Key ingredients to brand success

21 April 2017
By Tiziano Giannotti

by Fiona Maciver

The increasing complexities of building and maintaining distribution capabilities across Europe are putting asset managers under more pressure to differentiate their business from that of rival firms. Brand performs an integral role in attracting and maintaining distribution relationships but asset managers need to strike the right balance of brand ingredients to achieve recognition and grow fruitful relationships with fund selectors. To give a flavour of the drivers behind brand success with European fund selectors, Fund Radar takes a closer look at two of the most influential components highlighted in Fund Brand 50 – 20171.

▪ Fund selectors demand more than strong products from asset-management brands.

▪ BlackRock topples JP Morgan from number-one spot for the ‘client focus’ brand component.

▪ Nordea’s brand-preference ranking soars in recent years; its Stable Return Fund has hit a sweet spot and illuminated its broader investment approach.

Client focus

First up is ‘client-orientated thinking’, which is one of 11 quantitative measures used to determine fund selectors’ ratings of asset managers’ brand performance. In this year’s rankings, this element eclipsed the more product focused driver of ‘appealing investment strategy’ to exert greater influence on brand success. But what does ‘client-orientated thinking’ actually mean? Essentially, this is about putting the client first and building more holistic relationships that extend beyond promoting in-house product capabilities; providing comfort to distributors that their business partners1 Fund Brand 50 is the annual study from Fund Buyer Focus(FBF) on the brand success of independent asset managers operating in Europe. It was published in March 2017.understand their needs and those of the end-investor. The merits of a client-focused approach seem obvious, but successful execution is often more challenging, particularly for a B2B industry that, until recently, has be enable to thrive on a product-push philosophy. This leads to an obvious question: is product important? The answer is simple: not at all! Finding the right product set remains key to fund selection but stiff competition has empowered distributors to embrace groups with a distinctive edge in their overall services. The change in relative importance of client orientated thinking reflects the need for alternative solutions to address market conditions and shifts in buyers’ expectations. The latter is often shaped by purchasing and service expectations in more consumer-driven sectors. For asset managers to achieve success in this arena, they need to work on embedding behavioural traits across business functions, from the back office through to client-facing roles. Sales teams are on the front line of service delivery but they will be ineffective if they are directed to simply push products irrespective of the client fit – those days are behind us. They need to be the conduit, the listener and messenger to ensure the relationship responds to the needs of the distributor, providing feedback to their colleagues elsewhere in the business on any support that is required. This encompasses multiple areas including:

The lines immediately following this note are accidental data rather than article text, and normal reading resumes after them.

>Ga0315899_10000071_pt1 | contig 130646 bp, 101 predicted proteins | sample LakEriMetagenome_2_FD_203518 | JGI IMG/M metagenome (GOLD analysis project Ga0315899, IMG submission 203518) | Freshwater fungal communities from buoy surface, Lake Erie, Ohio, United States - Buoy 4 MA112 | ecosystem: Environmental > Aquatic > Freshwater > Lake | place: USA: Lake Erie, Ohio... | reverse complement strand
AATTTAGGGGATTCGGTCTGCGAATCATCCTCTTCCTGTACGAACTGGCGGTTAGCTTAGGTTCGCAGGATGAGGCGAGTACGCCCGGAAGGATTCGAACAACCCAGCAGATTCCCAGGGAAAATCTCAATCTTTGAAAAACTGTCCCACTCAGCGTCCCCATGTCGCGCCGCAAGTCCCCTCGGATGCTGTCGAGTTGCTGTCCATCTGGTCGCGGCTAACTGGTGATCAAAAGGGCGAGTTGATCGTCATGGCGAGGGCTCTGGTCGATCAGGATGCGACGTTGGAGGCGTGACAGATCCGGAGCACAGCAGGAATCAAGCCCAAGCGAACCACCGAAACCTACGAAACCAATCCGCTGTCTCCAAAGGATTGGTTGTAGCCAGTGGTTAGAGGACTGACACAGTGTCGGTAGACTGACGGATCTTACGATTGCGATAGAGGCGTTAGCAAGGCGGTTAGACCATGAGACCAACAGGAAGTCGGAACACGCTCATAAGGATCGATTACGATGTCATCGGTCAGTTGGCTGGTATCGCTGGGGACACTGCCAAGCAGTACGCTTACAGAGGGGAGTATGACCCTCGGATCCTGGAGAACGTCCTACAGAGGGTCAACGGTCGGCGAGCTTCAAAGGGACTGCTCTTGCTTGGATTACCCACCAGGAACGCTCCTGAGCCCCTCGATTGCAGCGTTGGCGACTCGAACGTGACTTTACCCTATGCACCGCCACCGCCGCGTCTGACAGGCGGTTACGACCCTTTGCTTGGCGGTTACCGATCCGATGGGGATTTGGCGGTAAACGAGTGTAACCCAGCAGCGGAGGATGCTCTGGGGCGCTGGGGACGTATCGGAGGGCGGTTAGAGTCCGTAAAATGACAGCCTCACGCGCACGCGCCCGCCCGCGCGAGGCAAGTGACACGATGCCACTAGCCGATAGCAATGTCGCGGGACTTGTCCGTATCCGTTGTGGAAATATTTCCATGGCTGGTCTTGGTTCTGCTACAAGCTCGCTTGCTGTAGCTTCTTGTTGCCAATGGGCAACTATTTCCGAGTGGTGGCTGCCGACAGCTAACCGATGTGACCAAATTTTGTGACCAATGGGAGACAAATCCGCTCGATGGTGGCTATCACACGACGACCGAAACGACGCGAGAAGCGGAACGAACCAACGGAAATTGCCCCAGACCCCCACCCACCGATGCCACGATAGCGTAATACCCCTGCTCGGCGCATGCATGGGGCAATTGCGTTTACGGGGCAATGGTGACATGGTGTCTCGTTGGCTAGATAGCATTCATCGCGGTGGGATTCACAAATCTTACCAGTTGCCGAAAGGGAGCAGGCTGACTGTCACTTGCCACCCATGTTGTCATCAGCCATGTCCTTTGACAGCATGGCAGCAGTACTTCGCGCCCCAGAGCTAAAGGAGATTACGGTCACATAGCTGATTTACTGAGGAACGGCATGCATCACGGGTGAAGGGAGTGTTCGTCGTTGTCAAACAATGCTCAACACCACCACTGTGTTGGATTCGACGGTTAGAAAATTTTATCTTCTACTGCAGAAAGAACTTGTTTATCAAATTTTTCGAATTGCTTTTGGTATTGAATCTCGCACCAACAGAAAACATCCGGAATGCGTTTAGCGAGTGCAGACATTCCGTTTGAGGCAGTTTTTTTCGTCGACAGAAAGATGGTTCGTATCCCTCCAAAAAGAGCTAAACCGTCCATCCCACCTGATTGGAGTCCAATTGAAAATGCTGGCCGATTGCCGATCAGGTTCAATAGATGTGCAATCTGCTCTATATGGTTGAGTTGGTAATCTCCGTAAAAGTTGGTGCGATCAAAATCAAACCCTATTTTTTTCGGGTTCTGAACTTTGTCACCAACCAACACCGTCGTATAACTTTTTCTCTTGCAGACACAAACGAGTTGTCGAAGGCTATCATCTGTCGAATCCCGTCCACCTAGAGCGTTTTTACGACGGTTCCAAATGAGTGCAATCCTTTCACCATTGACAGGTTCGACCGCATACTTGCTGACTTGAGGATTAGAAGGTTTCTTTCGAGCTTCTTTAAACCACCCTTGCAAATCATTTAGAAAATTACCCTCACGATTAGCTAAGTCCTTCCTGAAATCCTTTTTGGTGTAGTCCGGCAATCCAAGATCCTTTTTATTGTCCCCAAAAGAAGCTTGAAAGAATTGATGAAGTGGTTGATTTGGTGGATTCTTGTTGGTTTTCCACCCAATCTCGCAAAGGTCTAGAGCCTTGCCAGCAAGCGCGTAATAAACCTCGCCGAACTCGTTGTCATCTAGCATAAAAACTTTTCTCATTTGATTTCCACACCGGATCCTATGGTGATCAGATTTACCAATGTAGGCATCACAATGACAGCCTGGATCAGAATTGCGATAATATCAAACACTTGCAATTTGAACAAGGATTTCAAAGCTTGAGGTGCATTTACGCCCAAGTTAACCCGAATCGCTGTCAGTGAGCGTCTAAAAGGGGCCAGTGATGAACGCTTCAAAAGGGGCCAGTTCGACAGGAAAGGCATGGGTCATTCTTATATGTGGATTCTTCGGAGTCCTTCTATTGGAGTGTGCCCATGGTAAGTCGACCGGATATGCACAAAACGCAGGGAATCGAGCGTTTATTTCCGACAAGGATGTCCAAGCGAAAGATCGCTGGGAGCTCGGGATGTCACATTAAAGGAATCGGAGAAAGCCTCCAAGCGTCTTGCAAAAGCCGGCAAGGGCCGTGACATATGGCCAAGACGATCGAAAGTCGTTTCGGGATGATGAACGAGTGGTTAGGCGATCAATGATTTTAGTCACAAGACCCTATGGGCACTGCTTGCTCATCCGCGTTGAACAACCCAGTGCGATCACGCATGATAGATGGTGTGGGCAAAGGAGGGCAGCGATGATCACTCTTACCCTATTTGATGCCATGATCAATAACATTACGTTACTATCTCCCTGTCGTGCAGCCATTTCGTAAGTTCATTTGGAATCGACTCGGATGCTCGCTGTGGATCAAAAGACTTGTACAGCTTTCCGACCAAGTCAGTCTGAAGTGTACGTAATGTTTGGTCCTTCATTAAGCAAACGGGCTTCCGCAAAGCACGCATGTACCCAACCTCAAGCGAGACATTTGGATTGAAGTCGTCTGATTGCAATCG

▪ Client and product solutions.

▪ Information provision.

▪ Training and education.

▪ Frequency of contact.

▪ Deploying technology to deliver better client experiences.